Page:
A report by the news outlet Matangi Tonga following this day's sessions focused on the “many different ways of being Tongan” referred to by the artists and brought to the fore in particular by the Mafile‘o sisters (Matangi Tonga 2019). Vea, a filmmaker, and Emily, a photographer, both focus their creative and documentary lenses on the realities of their lives and the lives lived by their families and friends in Aotearoa and in Tonga. A recent product of their combined efforts is the personal and sensitive examination of their own family, For My Father's Kingdom, which has received critical acclaim since its debut at the 2019 Berlinale. During the ‘Amui ‘i Mu‘a week, the film had its official Tonga premiere at the Tanoa, which was attended by the Honorable Sālote Lupepau'u Salamasina Pureau Vahine Ari‘i ‘o e Hau Tuita; ‘Alipate Tu'ivanuavou Vaea, Lord Vaea, Chairman of the Tonga Traditions Committee; New Zealand High Commissioner Tiffany Babington, and local officials and dignitaries. The film was also screened in village and school halls throughout the week, and Tohi and Dyck likewise toured villages with their works and presentations, manifesting the commitment at the heart of the ‘Amui ‘i Mu'a program: to bring Tongan arts made or now cared for overseas back to Tonga. These events were reported by local television stations and other media.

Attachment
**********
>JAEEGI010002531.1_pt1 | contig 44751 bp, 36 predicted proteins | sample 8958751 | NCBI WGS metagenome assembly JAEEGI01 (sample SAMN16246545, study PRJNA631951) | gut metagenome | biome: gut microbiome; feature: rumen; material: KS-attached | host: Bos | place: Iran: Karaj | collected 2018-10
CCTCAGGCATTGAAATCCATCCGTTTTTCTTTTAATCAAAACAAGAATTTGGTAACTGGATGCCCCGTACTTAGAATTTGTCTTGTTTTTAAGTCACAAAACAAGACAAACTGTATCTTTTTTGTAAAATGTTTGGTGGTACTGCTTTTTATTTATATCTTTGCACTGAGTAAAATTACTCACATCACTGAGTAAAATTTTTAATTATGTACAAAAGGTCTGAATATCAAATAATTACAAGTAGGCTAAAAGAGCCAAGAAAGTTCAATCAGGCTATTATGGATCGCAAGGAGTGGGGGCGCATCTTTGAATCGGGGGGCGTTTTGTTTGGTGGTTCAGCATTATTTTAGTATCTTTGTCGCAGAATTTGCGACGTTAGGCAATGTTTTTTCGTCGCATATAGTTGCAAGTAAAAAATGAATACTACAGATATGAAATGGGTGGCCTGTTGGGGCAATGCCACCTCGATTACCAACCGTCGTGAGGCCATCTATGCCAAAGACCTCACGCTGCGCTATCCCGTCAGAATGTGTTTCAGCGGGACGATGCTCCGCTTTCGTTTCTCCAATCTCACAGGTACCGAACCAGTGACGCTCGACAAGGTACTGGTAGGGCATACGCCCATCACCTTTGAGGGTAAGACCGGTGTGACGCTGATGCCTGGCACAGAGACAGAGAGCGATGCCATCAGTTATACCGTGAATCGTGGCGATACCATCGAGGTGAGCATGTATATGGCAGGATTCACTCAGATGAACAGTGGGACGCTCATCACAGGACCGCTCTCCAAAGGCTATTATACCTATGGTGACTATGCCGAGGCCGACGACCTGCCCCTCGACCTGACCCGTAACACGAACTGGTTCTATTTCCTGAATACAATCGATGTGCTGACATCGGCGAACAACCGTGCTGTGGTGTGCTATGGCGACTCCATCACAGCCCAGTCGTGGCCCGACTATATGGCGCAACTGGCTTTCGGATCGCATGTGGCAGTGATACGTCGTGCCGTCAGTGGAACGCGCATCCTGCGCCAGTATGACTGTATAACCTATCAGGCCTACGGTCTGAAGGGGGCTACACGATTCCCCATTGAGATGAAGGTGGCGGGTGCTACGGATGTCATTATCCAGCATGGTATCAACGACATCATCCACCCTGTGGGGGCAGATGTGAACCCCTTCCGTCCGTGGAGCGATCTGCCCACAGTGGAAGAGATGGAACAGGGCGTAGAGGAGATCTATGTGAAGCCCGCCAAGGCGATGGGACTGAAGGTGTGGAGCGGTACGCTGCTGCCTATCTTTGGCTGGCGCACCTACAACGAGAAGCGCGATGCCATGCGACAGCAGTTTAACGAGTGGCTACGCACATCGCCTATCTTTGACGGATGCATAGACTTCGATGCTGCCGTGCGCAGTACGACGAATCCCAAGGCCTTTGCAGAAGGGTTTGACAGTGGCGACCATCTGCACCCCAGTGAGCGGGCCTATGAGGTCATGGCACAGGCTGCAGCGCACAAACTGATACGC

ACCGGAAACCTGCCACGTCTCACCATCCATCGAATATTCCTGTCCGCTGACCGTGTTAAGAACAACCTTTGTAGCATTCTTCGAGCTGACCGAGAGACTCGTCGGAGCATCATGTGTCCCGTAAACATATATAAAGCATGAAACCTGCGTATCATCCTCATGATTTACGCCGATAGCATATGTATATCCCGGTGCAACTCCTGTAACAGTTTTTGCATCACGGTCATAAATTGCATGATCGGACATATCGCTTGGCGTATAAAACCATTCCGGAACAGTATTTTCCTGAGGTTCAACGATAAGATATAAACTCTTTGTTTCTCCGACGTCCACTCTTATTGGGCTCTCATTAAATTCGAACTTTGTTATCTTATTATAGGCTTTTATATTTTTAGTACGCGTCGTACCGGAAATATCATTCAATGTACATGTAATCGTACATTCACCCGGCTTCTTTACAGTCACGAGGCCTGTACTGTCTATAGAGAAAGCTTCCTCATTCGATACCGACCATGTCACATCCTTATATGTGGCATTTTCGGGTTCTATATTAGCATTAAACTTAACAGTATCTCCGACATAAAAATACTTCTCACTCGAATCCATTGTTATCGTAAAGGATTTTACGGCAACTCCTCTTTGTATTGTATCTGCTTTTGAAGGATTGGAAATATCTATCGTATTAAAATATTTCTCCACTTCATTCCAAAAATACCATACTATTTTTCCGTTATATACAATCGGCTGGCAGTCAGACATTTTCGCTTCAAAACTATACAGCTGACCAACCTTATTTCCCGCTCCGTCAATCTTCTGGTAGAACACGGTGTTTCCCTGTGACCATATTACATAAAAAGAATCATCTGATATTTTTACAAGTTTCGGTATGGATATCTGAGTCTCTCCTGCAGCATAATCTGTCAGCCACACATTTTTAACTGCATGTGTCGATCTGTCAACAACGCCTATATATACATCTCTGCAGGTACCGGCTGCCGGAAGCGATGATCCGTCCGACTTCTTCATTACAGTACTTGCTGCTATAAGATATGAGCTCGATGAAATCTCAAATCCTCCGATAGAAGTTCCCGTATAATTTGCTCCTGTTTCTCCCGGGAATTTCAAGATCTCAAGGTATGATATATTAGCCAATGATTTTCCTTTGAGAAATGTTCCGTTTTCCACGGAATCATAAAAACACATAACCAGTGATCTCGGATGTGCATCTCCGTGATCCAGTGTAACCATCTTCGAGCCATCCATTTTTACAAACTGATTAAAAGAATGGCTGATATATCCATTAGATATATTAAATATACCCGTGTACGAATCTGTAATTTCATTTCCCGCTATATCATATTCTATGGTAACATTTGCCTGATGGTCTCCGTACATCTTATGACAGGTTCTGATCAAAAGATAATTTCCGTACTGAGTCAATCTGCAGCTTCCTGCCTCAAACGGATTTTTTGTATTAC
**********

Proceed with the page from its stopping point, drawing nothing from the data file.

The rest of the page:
The first keynote presenter on Wednesday is today widely acknowledged as a Tongan treasure: Lady Dowager Tuna Fielakepa. A stalwart of the Langa Fonua, which was first established by Queen Sālote to uplift Tongan women and their arts practices, Lady Tuna gave a heartfelt address about change and continuity in Tongan arts. Brigitte Mang, the artistic director of the Dessau-Wörlitz Foundation, followed by addressing the history of the Georg Forster collection in Wörlitz and the various visits made by the Ancient Futures team. The collections manager at Cambridge University's Museum of Archaeology and Anthropology (MAA), Rachel Hand, focused her keynote on the MAA's collections and community collaborations, which have included the Ancient Futures team. A suite of wide-ranging short talks given by Terje Koloamatangi, Stan Wolfgramm, Janet Tupou, Tēvita Lātu, Tanya Edwards, Benjamin Work, and Tanielo Petelo posed questions about Tongan creativity, the recovery of knowledge from museum collections, and the wisdom of ancestors embodied in their descendants and held in sacred/tapu landscapes and seascapes. Some vital energy was brought to the stage by local hip-hop dancers the Onion Squad, who recently came second in the International Hip Hop Competition in Auckland with their distinctly Tongan dance repertoire. Wednesday's program concluded with a second exhibition opening at the Tanoa, Art in the Dark, which included works by many of the presenters, and the opening night of the Nuku‘alofa film festival.